After the Empire:
The Breakdown of the American Order
by Emmanuel Todd
I'm way behind on posting book recommendations of books that I've read. At least my reading has slowed down with everything else that is going on. I even had to return two books to the library; one half read and one unread. I'll try to catch up. Anyway, After the Empire is a must read. From Amazon:
A bestseller in Europe, this provocative but erratic manifesto stands Euro-anxiety about American hegemony on its head. French demographer Todd (The Final Fall: An Essay on the Decomposition of the Soviet Sphere) cites Paul Kennedy's theory of imperial overstretch and Michael Lind's notion of the American overclass to paint America as a "predatory" but weakening empire, its unilateralism and militarism a sign of frailty, not strength. Misguided free trade policies, he contends, have hollowed out America's industrial base and decimated its working and middle classes, polarizing the country into a society of plutocrats and plebeians. Dependent on imports, America has degenerated into a parasitic, Keynesian consumer-of-last-resort, injecting demand into the world economy while producing nothing of value. To mask its decline, America pursues a foreign policy of "theatrical micromilitarism," picking fights with helpless Third World countries like Iraq to convince the world's real power centers-Europe, Japan and Russia-of its military prowess and validate its spurious image as global policeman. Written in a witty polemical style, Todd's grand but cursory arguments range across economics, military history and geopolitics in ways that might make specialists cringe. Particularly reductionist is his demographic and anthropological view of political science, in which birth and literacy rates and peasant family structures are virtually the sole determinants of a society's politics (but, it should be noted, he used declining birth rates in the Soviet Union to predict its downfall). Todd's eccentric views-on the American trade deficit, the racial attitudes of "the Anglo-Saxon mind," the prevalence of marriages between cousins in Islamic countries, the "castrating" feminism of American women-pull in too many directions to be classified as right or left. His characterization of the United States may hold more than a grain of truth, but some readers might bristle before they see it.
Emmanuel Todd: The Specter of a Soviet-Style Crisis
Le Figaro - What is the first moral and political lesson we can learn from the catastrophe Katrina provoked? The necessity for a "global" change in our relationship with nature?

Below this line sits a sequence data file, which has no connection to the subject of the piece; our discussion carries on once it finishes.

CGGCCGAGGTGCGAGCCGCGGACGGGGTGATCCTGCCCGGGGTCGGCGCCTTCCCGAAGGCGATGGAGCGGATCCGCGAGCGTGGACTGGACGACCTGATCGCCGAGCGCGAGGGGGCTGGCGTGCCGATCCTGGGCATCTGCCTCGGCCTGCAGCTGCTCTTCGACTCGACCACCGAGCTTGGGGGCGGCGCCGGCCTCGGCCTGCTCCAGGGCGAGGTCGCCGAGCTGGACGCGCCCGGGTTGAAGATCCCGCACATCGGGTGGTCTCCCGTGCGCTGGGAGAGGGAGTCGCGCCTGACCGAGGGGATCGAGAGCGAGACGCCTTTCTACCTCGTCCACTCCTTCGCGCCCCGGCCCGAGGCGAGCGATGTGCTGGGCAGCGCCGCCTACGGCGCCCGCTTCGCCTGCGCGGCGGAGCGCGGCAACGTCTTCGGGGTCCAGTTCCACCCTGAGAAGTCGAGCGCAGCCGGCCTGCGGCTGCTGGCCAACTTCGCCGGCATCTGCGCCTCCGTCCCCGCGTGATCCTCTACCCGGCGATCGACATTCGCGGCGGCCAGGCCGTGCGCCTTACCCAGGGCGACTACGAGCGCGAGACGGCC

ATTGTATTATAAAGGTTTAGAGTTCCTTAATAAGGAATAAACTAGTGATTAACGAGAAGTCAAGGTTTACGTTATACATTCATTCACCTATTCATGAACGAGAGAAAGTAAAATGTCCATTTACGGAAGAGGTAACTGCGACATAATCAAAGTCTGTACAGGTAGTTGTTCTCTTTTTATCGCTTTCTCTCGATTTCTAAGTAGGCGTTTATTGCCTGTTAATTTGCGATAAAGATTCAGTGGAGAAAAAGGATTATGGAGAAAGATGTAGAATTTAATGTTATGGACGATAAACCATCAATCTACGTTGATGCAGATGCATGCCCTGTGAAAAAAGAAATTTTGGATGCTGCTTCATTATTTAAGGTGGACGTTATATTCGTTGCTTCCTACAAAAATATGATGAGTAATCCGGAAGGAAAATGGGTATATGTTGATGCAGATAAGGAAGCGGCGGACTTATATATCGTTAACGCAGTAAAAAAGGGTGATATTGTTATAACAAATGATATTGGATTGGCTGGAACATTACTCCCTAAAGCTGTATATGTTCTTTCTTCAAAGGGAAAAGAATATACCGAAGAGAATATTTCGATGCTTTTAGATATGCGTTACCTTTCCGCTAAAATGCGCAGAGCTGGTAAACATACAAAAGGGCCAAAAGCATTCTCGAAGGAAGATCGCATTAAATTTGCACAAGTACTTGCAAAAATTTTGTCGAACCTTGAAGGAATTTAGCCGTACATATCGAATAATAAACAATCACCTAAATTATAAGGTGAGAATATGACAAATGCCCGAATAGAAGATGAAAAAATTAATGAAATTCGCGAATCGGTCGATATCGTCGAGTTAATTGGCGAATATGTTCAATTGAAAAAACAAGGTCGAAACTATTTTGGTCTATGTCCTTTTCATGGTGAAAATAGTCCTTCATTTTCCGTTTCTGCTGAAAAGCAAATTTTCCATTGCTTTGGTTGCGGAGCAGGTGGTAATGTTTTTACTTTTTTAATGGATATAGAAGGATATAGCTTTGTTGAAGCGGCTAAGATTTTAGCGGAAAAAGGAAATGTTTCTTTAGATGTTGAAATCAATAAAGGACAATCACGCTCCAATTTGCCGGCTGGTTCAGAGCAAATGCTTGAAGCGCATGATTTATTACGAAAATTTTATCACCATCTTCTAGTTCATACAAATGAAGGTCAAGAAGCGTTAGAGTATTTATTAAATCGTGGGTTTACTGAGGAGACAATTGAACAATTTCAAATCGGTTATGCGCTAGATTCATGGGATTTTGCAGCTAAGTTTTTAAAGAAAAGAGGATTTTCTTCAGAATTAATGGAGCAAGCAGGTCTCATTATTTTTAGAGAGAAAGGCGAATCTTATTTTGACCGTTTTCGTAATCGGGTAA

Emmanuel Todd - Let us be wary of over-interpretation. Let's not lose sight of the fact that we're talking about a hurricane of extraordinary scope that would have produced monstrous damage anywhere. An element that surprised a great many people - the eruption of the black population, a supermajority in this disaster - did not really surprise me personally, since I have done a great deal of work on the mechanisms of racial segregation in the United States. I have known for a long time that the map of infant mortality in the United States is always an exact copy of the map of the density of black populations. On the other hand, I was surprised that spectators to this catastrophe should appear to have suddenly discovered that Condoleezza Rice and Colin Powell are not particularly representative icons of the conditions of black America. What really resonates with my representation of the United States - as developed in Après l'empire - is the fact that the United States was disabled and ineffectual. The myth of the efficiency and super-dynamism of the American economy is in danger.
We were able to observe the inadequacy of the technical resources, of the engineers, of the military forces on the scene to confront the crisis. That lifted the veil on an American economy globally perceived as very dynamic, benefiting from a low unemployment rate, credited with a strong GDP growth rate. As opposed to the United States, Europe is supposed to be rather pathetic, clobbered with endemic unemployment and stricken with anemic growth. But what people have not wanted to see is that the dynamism of the United States is essentially a dynamism of consumption.
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